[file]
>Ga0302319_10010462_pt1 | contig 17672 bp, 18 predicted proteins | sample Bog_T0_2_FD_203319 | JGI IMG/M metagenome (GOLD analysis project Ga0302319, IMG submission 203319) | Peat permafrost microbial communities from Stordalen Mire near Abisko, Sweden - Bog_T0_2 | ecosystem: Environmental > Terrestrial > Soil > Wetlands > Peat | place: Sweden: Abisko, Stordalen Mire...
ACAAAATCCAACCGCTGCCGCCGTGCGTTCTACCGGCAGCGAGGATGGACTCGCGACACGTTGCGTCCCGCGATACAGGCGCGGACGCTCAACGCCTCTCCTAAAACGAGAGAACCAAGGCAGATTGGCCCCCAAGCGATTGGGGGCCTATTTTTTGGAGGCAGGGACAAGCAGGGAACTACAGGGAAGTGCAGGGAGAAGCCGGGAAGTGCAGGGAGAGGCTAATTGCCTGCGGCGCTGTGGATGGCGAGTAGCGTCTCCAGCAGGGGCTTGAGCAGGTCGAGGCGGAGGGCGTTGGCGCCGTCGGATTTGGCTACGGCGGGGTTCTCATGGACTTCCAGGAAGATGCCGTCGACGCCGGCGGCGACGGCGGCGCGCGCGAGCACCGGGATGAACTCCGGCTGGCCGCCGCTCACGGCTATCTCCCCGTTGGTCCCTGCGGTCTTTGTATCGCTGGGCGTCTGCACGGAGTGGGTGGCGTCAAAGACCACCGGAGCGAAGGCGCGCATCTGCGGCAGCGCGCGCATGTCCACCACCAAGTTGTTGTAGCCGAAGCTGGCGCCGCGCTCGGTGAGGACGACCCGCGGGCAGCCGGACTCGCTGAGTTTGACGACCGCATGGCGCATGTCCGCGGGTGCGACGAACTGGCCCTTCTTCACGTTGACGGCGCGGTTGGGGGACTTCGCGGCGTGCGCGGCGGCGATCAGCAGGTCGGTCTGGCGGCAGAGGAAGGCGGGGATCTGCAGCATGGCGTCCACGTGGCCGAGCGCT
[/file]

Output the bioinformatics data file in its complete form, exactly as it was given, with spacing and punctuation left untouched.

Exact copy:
>Ga0302319_10010462_pt1 | contig 17672 bp, 18 predicted proteins | sample Bog_T0_2_FD_203319 | JGI IMG/M metagenome (GOLD analysis project Ga0302319, IMG submission 203319) | Peat permafrost microbial communities from Stordalen Mire near Abisko, Sweden - Bog_T0_2 | ecosystem: Environmental > Terrestrial > Soil > Wetlands > Peat | place: Sweden: Abisko, Stordalen Mire...
ACAAAATCCAACCGCTGCCGCCGTGCGTTCTACCGGCAGCGAGGATGGACTCGCGACACGTTGCGTCCCGCGATACAGGCGCGGACGCTCAACGCCTCTCCTAAAACGAGAGAACCAAGGCAGATTGGCCCCCAAGCGATTGGGGGCCTATTTTTTGGAGGCAGGGACAAGCAGGGAACTACAGGGAAGTGCAGGGAGAAGCCGGGAAGTGCAGGGAGAGGCTAATTGCCTGCGGCGCTGTGGATGGCGAGTAGCGTCTCCAGCAGGGGCTTGAGCAGGTCGAGGCGGAGGGCGTTGGCGCCGTCGGATTTGGCTACGGCGGGGTTCTCATGGACTTCCAGGAAGATGCCGTCGACGCCGGCGGCGACGGCGGCGCGCGCGAGCACCGGGATGAACTCCGGCTGGCCGCCGCTCACGGCTATCTCCCCGTTGGTCCCTGCGGTCTTTGTATCGCTGGGCGTCTGCACGGAGTGGGTGGCGTCAAAGACCACCGGAGCGAAGGCGCGCATCTGCGGCAGCGCGCGCATGTCCACCACCAAGTTGTTGTAGCCGAAGCTGGCGCCGCGCTCGGTGAGGACGACCCGCGGGCAGCCGGACTCGCTGAGTTTGACGACCGCATGGCGCATGTCCGCGGGTGCGACGAACTGGCCCTTCTTCACGTTGACGGCGCGGTTGGGGGACTTCGCGGCGTGCGCGGCGGCGATCAGCAGGTCGGTCTGGCGGCAGAGGAAGGCGGGGATCTGCAGCATGGCGTCCACGTGGCCGAGCGCT